Friday, March 11, 2005

RB17258 - Rob #33: Once again, word order 

(RB17258) - Rob #33: [Fri Mar 11, 2005 8:44 pm](Once again, word order)


In this post, I will reply to your post #24, which was in turn a reply to my post #23. In that post, I had offered two contemporary examples of the use of indicative forms of the be-verb that are similar to the conventional translations of Psalm 89:2 LXX and John 8:58 (from Benjamin Hoff's _The Tao of Pooh_ and Guy Finley's _The Lost Secrets of Prayer_). Both examples happen to italicize the be-verb so used ("Pooh just _is_"; "all already _is_"). I suggested that the italicization was for emphasis and that the wording would have the same force without the italics. You replied:

So you knew going in that there's something up with these two texts, something that makes them italicize the "is." That something is the recognition by the authors that they are employing "is" ungrammatically, precisely as you say for emphasis, to make a point; and when the second author wishes to state the same point with the emphasis elsewhere, he employs "exists." So thank you for making my point for me. (pp. 296-97)

We have evidence at least in Guy Finley's statement that the italicization does not mark the italicized "is" as ungrammatical, namely, that he italicized other words, INCLUDING "EXISTS":

"_Everything that ever was or ever will be_ already _exists_.... So in God's world, all already _is_."--Guy Finley, _The Lost Secrets of Prayer_ (Llewellyn, 1998), 32, 33 (emphasis in original).

By your reasoning, "exists" must be italicized because it is ungrammatical, but you argue that "exists" is grammatically correct.

You wrote:

But whatever you meant, the simple acknowledgment that the "wording" of the English translations as "unusual or odd" irreversibly puts the burden of proof on you to defend it, as I have said all along. No counting up of translations shifts that burden anywhere else, as I said way back at the beginning of all this, because those translations are made within tradition of translation and interpretation that make enumeration an illegitimate source of "evidence" on the question.

The burden of proof is a mild one: All I really need to do is to give a plausible, meaningful explanation for why almost all English versions have translated it with this "unusual or odd" wording. I do not have to prove that this wording is the only legitimate translation or that the alternative translations that employ a form of the past tense to render EIMI are completely without merit. One reason that the burden of proof is light on the side of "tradition" is that theologians throughout the centuries who have dissented from the traditional view of Christ have nevertheless assumed the correctness of the traditional rendering. J. Ernest Davey, whom I quoted in my book (_Jehovah's Witnesses, Jesus Christ, and the Gospel of John_, 88-89), is a twentieth-century example. Regarding John 8:58, he wrote:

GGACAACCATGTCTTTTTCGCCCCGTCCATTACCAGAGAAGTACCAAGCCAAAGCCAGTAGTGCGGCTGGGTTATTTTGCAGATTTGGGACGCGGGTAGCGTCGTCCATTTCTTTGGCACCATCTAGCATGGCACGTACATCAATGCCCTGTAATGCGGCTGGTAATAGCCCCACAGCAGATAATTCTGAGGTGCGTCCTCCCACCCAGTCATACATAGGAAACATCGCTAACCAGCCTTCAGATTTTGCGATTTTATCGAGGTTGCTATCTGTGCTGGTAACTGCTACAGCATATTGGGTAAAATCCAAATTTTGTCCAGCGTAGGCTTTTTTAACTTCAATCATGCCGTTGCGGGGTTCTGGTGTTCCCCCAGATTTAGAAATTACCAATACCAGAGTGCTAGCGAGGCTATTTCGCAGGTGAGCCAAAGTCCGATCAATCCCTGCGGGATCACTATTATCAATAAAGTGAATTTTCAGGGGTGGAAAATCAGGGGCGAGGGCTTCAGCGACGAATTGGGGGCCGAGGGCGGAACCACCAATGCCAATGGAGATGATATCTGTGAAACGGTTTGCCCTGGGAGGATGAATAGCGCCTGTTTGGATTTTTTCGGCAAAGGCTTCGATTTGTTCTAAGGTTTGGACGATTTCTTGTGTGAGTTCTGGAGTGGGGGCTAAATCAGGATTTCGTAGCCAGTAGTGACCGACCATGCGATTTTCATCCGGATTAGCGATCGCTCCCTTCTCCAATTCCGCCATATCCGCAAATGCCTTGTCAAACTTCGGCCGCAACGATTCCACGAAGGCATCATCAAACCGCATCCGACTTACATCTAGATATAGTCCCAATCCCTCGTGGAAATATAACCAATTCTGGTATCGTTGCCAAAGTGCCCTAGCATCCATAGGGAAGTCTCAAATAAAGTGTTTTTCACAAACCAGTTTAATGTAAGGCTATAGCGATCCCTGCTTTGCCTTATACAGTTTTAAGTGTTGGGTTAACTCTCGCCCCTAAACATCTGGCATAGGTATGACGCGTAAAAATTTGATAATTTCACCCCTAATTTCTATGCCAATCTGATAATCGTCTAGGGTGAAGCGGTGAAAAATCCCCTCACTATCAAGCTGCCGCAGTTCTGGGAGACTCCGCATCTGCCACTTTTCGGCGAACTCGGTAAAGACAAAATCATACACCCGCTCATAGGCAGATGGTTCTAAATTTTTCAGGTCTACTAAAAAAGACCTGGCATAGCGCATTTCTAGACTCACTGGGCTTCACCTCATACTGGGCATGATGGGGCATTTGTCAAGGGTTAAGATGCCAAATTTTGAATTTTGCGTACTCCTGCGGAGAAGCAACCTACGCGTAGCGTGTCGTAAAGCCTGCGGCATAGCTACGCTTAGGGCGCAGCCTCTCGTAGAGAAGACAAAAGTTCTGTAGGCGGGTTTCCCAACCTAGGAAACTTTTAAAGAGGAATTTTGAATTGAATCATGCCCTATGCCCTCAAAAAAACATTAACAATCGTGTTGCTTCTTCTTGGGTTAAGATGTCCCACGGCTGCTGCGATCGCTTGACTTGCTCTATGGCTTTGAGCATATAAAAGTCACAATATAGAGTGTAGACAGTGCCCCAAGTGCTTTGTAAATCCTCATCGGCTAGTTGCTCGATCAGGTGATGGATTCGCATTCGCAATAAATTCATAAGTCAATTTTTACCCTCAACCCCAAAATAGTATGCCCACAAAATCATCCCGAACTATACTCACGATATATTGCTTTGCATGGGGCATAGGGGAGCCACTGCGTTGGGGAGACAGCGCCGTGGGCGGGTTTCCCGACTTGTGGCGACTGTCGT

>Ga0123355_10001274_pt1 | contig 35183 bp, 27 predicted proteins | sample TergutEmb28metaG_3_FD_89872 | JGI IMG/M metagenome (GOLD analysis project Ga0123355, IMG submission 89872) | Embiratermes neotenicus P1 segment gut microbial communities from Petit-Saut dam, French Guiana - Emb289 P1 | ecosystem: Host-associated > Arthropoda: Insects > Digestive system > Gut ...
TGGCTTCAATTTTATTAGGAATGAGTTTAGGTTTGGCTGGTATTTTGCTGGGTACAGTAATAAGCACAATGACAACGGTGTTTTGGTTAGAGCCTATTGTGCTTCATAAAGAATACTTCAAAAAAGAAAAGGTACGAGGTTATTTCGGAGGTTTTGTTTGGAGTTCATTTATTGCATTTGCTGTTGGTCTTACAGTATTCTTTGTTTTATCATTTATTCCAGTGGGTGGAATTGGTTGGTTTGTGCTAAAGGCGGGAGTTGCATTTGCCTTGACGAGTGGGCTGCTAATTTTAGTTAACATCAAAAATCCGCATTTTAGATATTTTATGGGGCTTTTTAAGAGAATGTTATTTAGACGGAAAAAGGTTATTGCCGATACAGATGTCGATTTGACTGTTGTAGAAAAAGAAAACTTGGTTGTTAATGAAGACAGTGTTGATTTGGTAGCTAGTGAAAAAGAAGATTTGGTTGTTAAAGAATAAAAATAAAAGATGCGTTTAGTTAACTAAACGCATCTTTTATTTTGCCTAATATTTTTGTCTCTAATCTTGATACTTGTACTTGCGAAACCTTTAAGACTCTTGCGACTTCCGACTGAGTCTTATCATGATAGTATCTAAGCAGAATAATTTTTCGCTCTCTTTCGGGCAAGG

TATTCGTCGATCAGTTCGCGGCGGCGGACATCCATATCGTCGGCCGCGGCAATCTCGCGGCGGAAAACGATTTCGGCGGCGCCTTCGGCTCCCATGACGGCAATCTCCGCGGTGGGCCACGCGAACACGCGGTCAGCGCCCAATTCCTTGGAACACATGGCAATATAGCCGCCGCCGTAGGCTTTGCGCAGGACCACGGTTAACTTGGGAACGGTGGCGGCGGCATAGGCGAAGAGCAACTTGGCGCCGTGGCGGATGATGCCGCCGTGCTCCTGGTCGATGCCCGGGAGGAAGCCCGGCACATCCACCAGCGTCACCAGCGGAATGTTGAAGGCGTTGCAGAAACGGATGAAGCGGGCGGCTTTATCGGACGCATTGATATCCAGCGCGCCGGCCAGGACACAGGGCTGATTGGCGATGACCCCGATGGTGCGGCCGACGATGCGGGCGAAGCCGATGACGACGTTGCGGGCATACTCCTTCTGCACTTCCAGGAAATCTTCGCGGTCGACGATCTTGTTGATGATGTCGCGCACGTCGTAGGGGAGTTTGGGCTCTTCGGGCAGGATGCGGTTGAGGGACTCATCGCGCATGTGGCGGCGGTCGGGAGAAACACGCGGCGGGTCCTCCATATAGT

".before Abraham was I _am_ -- the change of tense implies an obvious use of the formula of divinity.... The clearest cases are (1) 8:58, where the tense is significant, as one expects 'I was'...and (2) 18:5, 6.... In John 8:58 we have probably a deliberate change of tense, i.e. from a claim of preexistence as Messiah to a claim of divinity, made however in the Greek and due to the evangelist, who has also in other places in _John_ interpreted words of Jesus in a mistaken way...." -- J. Ernest Davey, _The Jesus of St. John_ (London: Lutterworth, 1958), 94, 136, 137.

I can even appeal to the NWT in support of the traditional word order, since it also preposes the dependent clause in violation of your canon of English syntax. The best you say about this counterevidence from the nontraditional NWT is that somehow its translators were unduly influenced in this regard by the tradition of English translation. I don't find this at all plausible, because the NWT exhibits an almost obsessive penchant for departing from traditional renderings even when they are perfectly acceptable and noncontroversial. In any event, clearly the NWT translators were focused on John 8:58 as a text they chose to translate in a nontraditional way. Yet they retained the same word order that you claim is obviously defective English.

In Christ's service,

Robert M. Bowman, Jr.
Center for Biblical Apologetics
Online: http://www.biblicalapologetics.net

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